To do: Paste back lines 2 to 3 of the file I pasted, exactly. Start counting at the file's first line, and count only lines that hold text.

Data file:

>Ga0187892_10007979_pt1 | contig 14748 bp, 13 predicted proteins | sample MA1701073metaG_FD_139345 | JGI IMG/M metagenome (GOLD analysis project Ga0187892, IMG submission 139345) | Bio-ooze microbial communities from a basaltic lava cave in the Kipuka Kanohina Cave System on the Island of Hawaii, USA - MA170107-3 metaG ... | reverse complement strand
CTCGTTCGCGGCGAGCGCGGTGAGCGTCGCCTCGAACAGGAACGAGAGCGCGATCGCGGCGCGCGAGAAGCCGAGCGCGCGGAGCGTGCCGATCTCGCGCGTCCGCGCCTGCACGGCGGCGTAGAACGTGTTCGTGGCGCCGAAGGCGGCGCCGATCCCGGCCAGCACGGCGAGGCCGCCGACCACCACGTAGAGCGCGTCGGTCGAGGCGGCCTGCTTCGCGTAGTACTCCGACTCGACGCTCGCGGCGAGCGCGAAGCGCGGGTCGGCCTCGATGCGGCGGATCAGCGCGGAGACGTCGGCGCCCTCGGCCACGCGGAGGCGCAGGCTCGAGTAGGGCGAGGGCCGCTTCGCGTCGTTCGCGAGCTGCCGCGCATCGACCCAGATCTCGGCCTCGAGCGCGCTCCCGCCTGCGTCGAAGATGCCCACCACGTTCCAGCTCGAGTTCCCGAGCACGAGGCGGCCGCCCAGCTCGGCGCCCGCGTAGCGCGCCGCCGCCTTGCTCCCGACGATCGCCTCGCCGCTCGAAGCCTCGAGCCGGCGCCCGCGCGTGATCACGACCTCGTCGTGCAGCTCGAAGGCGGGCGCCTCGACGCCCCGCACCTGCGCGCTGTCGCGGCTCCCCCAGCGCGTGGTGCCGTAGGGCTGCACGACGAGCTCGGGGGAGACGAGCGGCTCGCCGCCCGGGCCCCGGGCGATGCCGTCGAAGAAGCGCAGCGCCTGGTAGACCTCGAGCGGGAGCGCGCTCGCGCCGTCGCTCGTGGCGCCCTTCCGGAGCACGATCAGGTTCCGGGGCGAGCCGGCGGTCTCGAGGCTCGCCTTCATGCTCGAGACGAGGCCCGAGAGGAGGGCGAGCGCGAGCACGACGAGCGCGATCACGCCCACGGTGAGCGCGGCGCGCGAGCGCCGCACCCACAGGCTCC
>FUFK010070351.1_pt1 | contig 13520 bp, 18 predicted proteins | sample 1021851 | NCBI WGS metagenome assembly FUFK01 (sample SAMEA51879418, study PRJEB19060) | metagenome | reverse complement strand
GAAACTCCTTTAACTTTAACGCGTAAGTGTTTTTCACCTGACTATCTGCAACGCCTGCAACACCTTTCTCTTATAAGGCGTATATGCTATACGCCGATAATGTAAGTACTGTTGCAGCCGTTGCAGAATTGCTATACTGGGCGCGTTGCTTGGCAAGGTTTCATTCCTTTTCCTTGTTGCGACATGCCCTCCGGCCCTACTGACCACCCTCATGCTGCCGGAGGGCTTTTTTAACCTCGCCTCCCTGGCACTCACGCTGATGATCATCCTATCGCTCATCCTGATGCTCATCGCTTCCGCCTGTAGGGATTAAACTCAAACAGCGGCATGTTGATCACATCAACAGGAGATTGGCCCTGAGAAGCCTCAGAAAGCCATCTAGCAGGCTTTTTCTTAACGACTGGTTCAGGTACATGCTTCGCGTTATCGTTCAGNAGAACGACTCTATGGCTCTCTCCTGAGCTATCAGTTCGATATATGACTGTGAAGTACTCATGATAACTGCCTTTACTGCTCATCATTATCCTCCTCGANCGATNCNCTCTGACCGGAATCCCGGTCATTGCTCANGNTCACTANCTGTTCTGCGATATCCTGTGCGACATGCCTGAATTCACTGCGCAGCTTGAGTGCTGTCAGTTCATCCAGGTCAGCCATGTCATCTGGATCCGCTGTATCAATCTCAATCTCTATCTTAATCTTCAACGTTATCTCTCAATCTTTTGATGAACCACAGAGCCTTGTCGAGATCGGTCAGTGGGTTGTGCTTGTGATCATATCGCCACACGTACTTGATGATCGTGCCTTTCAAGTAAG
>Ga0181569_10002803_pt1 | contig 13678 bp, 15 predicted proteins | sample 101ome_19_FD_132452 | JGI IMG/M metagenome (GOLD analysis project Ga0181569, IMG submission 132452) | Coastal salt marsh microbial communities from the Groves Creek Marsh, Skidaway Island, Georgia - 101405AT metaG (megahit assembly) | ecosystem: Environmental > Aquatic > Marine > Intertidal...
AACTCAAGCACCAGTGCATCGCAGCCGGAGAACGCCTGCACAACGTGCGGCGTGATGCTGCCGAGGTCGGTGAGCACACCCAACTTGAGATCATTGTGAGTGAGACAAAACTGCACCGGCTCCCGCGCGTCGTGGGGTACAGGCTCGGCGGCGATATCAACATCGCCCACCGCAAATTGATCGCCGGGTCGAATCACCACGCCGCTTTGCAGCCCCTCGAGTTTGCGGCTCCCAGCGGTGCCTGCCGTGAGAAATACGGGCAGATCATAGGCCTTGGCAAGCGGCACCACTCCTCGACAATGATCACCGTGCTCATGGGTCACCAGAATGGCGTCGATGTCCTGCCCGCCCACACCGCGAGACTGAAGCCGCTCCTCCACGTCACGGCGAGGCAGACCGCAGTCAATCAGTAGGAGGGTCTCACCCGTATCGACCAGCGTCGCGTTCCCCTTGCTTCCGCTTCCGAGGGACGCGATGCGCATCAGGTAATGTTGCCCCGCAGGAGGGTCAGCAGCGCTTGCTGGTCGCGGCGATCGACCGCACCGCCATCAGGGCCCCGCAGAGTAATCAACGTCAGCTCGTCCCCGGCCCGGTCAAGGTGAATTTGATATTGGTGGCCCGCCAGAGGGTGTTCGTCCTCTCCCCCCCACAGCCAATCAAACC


CTCGTTCGCGGCGAGCGCGGTGAGCGTCGCCTCGAACAGGAACGAGAGCGCGATCGCGGCGCGCGAGAAGCCGAGCGCGCGGAGCGTGCCGATCTCGCGCGTCCGCGCCTGCACGGCGGCGTAGAACGTGTTCGTGGCGCCGAAGGCGGCGCCGATCCCGGCCAGCACGGCGAGGCCGCCGACCACCACGTAGAGCGCGTCGGTCGAGGCGGCCTGCTTCGCGTAGTACTCCGACTCGACGCTCGCGGCGAGCGCGAAGCGCGGGTCGGCCTCGATGCGGCGGATCAGCGCGGAGACGTCGGCGCCCTCGGCCACGCGGAGGCGCAGGCTCGAGTAGGGCGAGGGCCGCTTCGCGTCGTTCGCGAGCTGCCGCGCATCGACCCAGATCTCGGCCTCGAGCGCGCTCCCGCCTGCGTCGAAGATGCCCACCACGTTCCAGCTCGAGTTCCCGAGCACGAGGCGGCCGCCCAGCTCGGCGCCCGCGTAGCGCGCCGCCGCCTTGCTCCCGACGATCGCCTCGCCGCTCGAAGCCTCGAGCCGGCGCCCGCGCGTGATCACGACCTCGTCGTGCAGCTCGAAGGCGGGCGCCTCGACGCCCCGCACCTGCGCGCTGTCGCGGCTCCCCCAGCGCGTGGTGCCGTAGGGCTGCACGACGAGCTCGGGGGAGACGAGCGGCTCGCCGCCCGGGCCCCGGGCGATGCCGTCGAAGAAGCGCAGCGCCTGGTAGACCTCGAGCGGGAGCGCGCTCGCGCCGTCGCTCGTGGCGCCCTTCCGGAGCACGATCAGGTTCCGGGGCGAGCCGGCGGTCTCGAGGCTCGCCTTCATGCTCGAGACGAGGCCCGAGAGGAGGGCGAGCGCGAGCACGACGAGCGCGATCACGCCCACGGTGAGCGCGGCGCGCGAGCGCCGCACCCACAGGCTCC
>FUFK010070351.1_pt1 | contig 13520 bp, 18 predicted proteins | sample 1021851 | NCBI WGS metagenome assembly FUFK01 (sample SAMEA51879418, study PRJEB19060) | metagenome | reverse complement strand